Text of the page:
Old Chinese Treatment For Cataracts Passes Scientific Tests
Chinese herbs and medicines have stood the test of time because they work. They are often not subjected to rigorous double-blind studies or other stringent examination that we have in the West - possibly because they are natural herbs or chemicals and no one is seeking to patent them.
But researchers at the Taipei Medical University in Taiwan have tested one of the tried-and-true non-prescription eye drops that are used in China and many other eastern and some western countries for the treatment of age-related cataracts - pirenoxine (PRX).
According to the World Health Organization, the number one cause of blindness in the world is age-related cataract, affecting about 18 million people. The lens of the eye clouds up with fluid that becomes darker and cloudier as it persists. This can be caused by UV light, oxidative chemical reaction, a rise in calcium levels in the lens, and glucose that comes from the diet - which is why cataracts are common among diabetics.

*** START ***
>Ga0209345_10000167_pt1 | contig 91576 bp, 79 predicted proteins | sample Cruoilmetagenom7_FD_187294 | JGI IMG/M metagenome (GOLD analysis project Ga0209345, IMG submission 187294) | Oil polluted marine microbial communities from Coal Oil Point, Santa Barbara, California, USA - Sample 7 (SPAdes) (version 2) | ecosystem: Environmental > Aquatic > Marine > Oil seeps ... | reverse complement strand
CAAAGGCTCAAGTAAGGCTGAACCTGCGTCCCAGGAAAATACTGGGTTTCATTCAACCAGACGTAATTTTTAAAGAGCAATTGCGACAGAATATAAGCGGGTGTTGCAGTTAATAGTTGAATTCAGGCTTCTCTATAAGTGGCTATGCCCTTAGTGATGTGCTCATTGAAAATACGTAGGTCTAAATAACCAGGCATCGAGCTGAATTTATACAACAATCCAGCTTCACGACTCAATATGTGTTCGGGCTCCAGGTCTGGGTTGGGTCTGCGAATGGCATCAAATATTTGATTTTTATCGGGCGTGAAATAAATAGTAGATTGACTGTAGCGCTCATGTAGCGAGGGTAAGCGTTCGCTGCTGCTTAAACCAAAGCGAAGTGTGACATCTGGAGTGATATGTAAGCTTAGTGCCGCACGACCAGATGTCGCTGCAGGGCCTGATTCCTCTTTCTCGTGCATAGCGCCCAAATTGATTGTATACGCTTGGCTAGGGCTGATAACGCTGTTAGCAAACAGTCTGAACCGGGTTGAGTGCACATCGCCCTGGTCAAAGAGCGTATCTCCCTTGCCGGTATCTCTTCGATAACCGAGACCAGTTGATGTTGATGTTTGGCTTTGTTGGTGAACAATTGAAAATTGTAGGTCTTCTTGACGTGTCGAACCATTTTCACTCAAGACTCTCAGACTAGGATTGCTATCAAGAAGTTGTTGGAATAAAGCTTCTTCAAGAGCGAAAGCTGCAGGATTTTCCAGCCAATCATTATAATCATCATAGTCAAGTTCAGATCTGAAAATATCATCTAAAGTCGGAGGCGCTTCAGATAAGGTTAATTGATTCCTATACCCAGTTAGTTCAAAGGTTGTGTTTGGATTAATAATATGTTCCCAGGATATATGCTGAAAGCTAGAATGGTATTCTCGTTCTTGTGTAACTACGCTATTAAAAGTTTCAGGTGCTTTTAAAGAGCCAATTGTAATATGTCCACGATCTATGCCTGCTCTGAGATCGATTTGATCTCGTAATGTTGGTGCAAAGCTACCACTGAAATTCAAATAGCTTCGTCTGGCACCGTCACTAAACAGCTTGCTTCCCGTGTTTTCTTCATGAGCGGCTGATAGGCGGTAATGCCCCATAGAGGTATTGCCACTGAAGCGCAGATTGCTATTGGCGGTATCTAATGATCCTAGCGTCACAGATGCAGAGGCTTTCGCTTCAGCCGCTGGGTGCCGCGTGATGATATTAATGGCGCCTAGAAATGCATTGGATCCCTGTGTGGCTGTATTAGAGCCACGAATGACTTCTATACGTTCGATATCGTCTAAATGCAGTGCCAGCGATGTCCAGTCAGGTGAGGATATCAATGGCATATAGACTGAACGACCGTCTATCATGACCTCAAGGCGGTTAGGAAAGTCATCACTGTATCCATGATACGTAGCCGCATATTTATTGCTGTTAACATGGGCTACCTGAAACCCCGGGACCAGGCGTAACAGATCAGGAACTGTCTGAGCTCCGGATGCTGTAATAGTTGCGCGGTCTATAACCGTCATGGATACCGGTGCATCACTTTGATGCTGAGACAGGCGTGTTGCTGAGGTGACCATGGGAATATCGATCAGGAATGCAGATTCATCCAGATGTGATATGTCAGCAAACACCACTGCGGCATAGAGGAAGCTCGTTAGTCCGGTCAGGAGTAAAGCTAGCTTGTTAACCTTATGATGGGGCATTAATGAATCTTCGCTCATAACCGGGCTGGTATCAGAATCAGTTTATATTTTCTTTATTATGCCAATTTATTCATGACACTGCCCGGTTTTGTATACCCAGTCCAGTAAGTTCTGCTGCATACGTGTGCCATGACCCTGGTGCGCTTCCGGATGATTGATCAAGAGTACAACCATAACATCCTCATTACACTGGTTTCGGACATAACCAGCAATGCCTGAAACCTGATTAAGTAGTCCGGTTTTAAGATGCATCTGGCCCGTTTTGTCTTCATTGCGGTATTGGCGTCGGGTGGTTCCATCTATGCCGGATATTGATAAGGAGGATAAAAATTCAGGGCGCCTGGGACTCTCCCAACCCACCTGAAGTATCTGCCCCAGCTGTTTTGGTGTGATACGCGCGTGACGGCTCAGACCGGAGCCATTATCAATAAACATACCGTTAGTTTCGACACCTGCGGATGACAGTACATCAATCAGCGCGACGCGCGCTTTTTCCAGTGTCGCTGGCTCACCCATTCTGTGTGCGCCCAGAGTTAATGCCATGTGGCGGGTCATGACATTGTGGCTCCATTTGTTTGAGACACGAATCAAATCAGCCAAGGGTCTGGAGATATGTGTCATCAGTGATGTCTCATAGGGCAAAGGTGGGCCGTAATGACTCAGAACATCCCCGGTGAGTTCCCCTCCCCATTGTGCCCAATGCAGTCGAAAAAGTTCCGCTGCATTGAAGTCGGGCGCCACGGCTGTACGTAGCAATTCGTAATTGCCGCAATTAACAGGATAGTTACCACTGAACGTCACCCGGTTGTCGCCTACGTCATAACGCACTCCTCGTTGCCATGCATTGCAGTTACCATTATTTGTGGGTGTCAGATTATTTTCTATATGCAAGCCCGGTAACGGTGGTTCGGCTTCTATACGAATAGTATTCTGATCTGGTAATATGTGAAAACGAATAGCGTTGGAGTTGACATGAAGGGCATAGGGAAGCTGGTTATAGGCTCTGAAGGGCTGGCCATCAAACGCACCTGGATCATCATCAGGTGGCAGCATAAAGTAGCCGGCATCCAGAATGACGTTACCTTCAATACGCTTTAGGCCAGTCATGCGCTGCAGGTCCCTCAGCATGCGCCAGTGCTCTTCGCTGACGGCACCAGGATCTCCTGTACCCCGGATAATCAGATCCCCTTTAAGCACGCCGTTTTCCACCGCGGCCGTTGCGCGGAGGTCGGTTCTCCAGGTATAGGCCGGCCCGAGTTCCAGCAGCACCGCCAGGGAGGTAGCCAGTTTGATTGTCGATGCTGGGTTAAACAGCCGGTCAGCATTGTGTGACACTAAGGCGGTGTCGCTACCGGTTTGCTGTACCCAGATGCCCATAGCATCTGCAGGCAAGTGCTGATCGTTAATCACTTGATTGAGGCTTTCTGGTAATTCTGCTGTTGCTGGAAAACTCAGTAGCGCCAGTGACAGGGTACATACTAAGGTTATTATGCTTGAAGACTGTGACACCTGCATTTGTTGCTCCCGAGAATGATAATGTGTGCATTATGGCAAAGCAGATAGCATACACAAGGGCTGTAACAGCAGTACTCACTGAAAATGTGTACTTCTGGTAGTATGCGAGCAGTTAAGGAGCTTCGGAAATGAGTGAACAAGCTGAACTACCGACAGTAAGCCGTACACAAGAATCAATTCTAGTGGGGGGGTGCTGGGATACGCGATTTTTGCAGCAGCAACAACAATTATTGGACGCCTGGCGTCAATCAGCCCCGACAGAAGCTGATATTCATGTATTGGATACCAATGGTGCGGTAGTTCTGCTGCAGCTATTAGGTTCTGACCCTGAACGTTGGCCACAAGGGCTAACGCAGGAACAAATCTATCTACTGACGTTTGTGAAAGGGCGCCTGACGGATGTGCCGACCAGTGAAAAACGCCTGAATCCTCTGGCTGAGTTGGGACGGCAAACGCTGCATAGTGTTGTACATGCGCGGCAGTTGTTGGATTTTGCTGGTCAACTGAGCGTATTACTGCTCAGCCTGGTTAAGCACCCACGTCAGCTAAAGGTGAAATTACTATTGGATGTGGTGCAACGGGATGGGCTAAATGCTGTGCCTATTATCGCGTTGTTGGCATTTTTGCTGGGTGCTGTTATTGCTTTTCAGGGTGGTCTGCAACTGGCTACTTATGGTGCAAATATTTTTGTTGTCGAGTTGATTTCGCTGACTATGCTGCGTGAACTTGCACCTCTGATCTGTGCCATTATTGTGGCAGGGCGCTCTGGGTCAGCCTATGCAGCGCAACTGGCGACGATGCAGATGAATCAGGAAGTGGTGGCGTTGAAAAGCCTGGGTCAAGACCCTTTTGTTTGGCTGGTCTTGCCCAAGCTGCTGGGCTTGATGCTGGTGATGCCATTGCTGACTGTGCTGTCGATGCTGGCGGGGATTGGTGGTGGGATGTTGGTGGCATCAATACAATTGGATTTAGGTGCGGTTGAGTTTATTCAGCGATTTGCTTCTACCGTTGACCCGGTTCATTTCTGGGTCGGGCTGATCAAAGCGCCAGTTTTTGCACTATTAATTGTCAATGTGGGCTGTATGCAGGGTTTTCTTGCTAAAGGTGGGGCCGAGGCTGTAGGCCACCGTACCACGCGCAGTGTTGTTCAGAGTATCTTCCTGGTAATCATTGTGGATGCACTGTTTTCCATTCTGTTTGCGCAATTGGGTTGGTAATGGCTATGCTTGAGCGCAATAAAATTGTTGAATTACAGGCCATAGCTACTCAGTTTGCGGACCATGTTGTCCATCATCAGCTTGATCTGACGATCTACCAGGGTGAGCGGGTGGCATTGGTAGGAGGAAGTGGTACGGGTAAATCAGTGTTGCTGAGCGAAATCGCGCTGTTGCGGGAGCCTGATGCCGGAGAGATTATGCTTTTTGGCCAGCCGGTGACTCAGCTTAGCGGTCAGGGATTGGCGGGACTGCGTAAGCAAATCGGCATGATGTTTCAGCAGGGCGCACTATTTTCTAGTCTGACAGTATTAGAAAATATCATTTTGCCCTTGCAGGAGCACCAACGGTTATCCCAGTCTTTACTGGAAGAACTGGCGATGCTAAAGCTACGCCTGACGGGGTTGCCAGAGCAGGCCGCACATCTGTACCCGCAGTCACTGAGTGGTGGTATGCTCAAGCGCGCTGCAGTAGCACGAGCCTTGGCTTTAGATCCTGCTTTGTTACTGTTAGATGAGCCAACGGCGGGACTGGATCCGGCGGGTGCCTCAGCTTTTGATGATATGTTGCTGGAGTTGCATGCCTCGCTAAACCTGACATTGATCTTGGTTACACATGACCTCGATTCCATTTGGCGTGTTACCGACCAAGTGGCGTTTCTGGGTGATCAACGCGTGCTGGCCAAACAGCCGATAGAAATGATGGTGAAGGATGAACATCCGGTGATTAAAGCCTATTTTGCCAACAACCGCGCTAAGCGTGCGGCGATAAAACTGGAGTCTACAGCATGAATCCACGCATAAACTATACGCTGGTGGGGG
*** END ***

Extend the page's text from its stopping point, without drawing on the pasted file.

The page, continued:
The Taipei Medical University researchers tested PRX on cloudy solutions that mimic the composition of cataracts in the lenses of people who are affected. The composition included crystalline combined with either calcium or selenite, two minerals that normally affect the cloudiness of lenses in persons affected.
The results showed that PRX was 38 percent effective at reducing the cloudiness of the calcium solution and 11 percent of the solution containing selenite solution. The researchers indicated that a variety of studies will be carried out, but that the results of the current PRX study should support PRX as an option, if not a precursor, to lens replacement surgery - which may not be available in many areas of the world or may not be affordable.